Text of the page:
Teaching the complexity point in AP World

The AP history complexity point, which many teachers call the “unicorn” point, can be frustrating to teach and assess; especially considering AP exam data shows how rarely it is awarded to students. However, teaching it is still possible, adds value to student learning, and can be an opportunity for fun in the classroom.

Throughout the year I have a list of topics that I call “guaranteed complexity points.” The guarantee is, of course, very relative to how well the students use the concept in the context of a DBQ or LEQ. The topics on my list have been selected because they are at least a little bit interesting, encourage synthesis and big picture thinking, roughly align to the key concepts of the CED, and sometimes lend themselves to a bit of humor.

If students earn the complexity point on an in-class DBQ or LEQ, I give them a unicorn eraser as a reward. They come in multiple colors and students are encouraged to collect a set over the course of the year. Non-teachers may laugh, but veteran teachers are very aware of how successful the dumbest and silliest things can be with high schoolers. When combined with other general thinking and writing strategies, the complexity point becomes an achievable goal for many students, a point of pride for a handful of the high achievers, and a good laugh and class builder for all of them.

Now…on to some examples of my guaranteed complexity points. These are not all of them, just two of my favorites that illustrate how opportunities for complexity can be easily integrated into instruction, align to the CED, and are inspired by a general engagement with history beyond the strict confines of the curriculum.

Asabiyyah a.k.a. Social Cohesion

The concept (and word) asabiyyah is originally from 14th century Islamic historian Ibn Khaldun. However, I came across the concept some time ago in a fascinating book by Peter Turchin, a scientist turned macro-historian, titled War and Peace and War: The Rise and Fall of Empires. Essentially, he argues that asabiyyah, or social cohesion, is a necessary pre-condition for the rise of empires. Social cohesion is gained through long-term struggle and conflict against a common enemy, the kind that occurs along, what he calls, “meta-ethnic frontiers.” Examples of meta-ethnic frontiers would be the border between agrarian Chinese civilization and nomadic central Asian society or the border between the Roman Empire and the various Germanic tribes. These are not just borders between states, but borders between groups,civilizations, or societies with very different ways of life. Turchin tests his hypothesis throughout the book, using it to explain the rise of most major empires in world history. As a founder in the field of cliodynamics, he also claims to use statistical analysis and mathematical modeling to predict history. He has other books that go deeper in this direction and cover US history as well.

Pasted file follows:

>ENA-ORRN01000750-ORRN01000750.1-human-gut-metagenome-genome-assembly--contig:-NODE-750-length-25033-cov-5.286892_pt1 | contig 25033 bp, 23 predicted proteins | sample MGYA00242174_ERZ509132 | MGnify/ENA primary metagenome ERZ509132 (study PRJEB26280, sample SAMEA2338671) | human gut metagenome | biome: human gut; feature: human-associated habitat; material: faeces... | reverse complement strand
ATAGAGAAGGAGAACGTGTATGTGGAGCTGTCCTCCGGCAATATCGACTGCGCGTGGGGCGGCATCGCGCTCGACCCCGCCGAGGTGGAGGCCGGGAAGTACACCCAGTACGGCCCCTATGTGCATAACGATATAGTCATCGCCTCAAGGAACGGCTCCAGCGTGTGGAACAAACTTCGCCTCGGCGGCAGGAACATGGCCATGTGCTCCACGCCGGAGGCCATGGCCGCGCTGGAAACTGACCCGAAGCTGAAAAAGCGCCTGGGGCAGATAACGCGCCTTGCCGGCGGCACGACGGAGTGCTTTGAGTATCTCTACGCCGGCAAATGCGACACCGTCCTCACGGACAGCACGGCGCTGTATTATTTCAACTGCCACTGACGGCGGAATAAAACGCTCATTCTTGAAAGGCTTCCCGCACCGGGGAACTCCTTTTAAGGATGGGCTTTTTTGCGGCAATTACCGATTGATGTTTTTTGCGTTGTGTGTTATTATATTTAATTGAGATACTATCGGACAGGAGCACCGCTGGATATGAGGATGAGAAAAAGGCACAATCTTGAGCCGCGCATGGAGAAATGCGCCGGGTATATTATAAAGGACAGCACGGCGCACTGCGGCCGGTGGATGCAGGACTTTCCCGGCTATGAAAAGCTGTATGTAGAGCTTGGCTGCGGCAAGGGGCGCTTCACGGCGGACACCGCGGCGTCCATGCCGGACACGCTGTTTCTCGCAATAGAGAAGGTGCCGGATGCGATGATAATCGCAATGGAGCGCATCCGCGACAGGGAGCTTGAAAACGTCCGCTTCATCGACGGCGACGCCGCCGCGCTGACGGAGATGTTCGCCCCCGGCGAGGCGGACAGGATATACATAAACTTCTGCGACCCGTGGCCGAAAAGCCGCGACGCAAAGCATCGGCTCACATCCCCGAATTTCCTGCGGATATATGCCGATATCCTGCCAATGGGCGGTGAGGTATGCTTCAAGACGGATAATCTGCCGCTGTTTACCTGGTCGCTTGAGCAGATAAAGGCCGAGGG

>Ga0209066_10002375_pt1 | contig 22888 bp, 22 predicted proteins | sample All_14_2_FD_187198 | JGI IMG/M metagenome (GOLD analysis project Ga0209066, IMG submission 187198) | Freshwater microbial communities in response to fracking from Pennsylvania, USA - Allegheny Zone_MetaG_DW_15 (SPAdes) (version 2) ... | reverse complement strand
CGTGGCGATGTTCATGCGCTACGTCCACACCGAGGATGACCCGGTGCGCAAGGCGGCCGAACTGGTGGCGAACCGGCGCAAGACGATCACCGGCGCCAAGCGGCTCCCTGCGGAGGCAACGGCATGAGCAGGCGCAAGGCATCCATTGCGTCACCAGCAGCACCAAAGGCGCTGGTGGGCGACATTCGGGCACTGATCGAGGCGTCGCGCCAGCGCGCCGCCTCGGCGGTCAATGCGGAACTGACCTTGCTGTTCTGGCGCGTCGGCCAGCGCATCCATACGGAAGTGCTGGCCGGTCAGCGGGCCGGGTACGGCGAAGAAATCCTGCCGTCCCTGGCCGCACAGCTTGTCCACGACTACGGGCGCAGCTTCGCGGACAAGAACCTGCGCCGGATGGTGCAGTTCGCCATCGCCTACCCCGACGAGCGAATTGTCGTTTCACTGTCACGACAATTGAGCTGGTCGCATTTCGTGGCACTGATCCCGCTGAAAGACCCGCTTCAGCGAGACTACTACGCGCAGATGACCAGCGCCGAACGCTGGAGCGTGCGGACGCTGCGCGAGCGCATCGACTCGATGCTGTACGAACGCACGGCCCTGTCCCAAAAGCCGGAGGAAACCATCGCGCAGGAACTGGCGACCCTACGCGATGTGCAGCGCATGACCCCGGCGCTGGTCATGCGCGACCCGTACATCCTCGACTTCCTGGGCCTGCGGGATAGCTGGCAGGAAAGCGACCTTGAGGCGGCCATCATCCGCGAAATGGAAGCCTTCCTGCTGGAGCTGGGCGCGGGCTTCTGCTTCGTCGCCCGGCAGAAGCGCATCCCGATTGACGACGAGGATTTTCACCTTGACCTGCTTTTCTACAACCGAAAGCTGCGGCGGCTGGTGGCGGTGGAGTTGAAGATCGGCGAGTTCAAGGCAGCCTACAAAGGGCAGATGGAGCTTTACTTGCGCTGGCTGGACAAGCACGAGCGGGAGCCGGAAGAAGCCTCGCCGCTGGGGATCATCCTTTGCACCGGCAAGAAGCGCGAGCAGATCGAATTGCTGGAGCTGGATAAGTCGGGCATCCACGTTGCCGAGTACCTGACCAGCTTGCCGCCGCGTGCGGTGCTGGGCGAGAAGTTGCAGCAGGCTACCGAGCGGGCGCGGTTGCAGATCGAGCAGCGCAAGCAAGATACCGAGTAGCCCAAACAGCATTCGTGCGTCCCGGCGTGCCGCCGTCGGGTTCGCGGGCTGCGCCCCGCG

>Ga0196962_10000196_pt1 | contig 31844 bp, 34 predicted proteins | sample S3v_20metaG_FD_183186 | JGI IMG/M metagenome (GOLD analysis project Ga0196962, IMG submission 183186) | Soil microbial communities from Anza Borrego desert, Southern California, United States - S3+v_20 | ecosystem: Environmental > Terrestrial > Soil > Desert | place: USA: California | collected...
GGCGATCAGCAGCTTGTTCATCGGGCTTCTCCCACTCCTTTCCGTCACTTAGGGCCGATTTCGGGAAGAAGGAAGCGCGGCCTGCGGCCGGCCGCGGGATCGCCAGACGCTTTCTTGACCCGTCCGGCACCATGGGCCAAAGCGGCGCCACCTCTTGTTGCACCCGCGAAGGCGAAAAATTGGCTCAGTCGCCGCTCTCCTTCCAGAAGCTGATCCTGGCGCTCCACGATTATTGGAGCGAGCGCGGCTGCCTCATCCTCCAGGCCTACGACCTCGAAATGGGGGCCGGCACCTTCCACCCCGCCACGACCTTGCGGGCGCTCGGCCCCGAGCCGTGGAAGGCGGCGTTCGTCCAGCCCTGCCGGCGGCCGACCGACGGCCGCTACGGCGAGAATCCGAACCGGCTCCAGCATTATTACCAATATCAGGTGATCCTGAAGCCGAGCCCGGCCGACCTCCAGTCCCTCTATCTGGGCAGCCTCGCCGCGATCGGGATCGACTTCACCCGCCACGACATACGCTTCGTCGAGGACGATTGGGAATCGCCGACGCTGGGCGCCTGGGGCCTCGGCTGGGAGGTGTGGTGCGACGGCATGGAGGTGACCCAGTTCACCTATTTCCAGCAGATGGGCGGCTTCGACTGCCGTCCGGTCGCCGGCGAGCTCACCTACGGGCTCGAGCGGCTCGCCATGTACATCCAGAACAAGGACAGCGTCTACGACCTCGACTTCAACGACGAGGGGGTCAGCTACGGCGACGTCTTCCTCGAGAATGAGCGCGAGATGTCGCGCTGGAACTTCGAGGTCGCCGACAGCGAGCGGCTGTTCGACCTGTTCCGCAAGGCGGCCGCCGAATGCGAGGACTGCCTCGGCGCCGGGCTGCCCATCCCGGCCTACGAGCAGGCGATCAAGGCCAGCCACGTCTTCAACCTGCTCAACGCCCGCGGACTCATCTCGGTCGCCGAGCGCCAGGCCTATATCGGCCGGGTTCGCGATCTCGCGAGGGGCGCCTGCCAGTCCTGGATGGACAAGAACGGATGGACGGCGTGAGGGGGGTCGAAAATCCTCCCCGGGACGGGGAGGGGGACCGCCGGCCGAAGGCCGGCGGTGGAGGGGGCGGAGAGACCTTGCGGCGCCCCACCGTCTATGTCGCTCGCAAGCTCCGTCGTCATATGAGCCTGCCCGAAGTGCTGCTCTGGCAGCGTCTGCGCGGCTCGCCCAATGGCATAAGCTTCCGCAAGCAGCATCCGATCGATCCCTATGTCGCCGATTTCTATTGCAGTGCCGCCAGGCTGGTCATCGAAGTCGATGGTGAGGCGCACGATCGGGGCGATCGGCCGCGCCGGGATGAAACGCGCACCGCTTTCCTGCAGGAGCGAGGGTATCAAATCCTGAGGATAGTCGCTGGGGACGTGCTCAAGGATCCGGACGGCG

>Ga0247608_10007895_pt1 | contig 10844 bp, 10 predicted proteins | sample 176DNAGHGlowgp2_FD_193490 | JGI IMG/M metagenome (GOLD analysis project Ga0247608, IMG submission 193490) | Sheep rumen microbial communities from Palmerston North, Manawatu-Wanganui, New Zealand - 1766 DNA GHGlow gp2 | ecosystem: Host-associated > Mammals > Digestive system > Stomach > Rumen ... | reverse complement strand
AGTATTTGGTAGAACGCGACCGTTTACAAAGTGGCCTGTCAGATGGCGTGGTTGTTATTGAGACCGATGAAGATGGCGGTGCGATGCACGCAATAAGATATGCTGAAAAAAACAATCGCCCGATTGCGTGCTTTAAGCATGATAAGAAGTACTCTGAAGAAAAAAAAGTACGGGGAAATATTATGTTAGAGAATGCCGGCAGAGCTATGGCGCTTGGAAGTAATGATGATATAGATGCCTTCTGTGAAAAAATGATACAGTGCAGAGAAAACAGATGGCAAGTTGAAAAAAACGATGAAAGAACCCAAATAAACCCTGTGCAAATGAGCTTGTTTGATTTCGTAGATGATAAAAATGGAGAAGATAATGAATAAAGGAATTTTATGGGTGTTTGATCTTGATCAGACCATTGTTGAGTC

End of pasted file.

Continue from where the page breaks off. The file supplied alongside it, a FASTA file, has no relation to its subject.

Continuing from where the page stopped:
The concept is accessible and easily applied in the context of the AP World course. I usually introduce it during unit 2 when I teach about the Mongols, and return to it frequently in Units 3 and 4 as we compare and contrast land-based and sea-based empires. As a pre-condition of empire, the concept of social cohesion fits easily within the curriculum. It also gives a framework to make insightful and significant comparisons across space and time, one of the goals of World History as a methodology.

I highly recommend Turchin’s book for an insightful example of macro history. He also has a website that offers a preview of his ideas and their applications to both World and US history, linked here. I have even had one enterprising student read the book themselves after the first time I mentioned it. Its easy for students to think of history as a subject in which its easy to get lost in a sea of meaningless details that are seemingly detached from each other. One of the aspects of the AP World course I like is the way it approaches history from above, organizing key concepts, trends, and patterns within which illustrative examples provide the detailed content. Asabiyyah fits into this approach perfectly. Although, I do coach students not to use the word asabiyyah in their writing, preferring the term social cohesion or social solidarity for the benefit of the exam reader.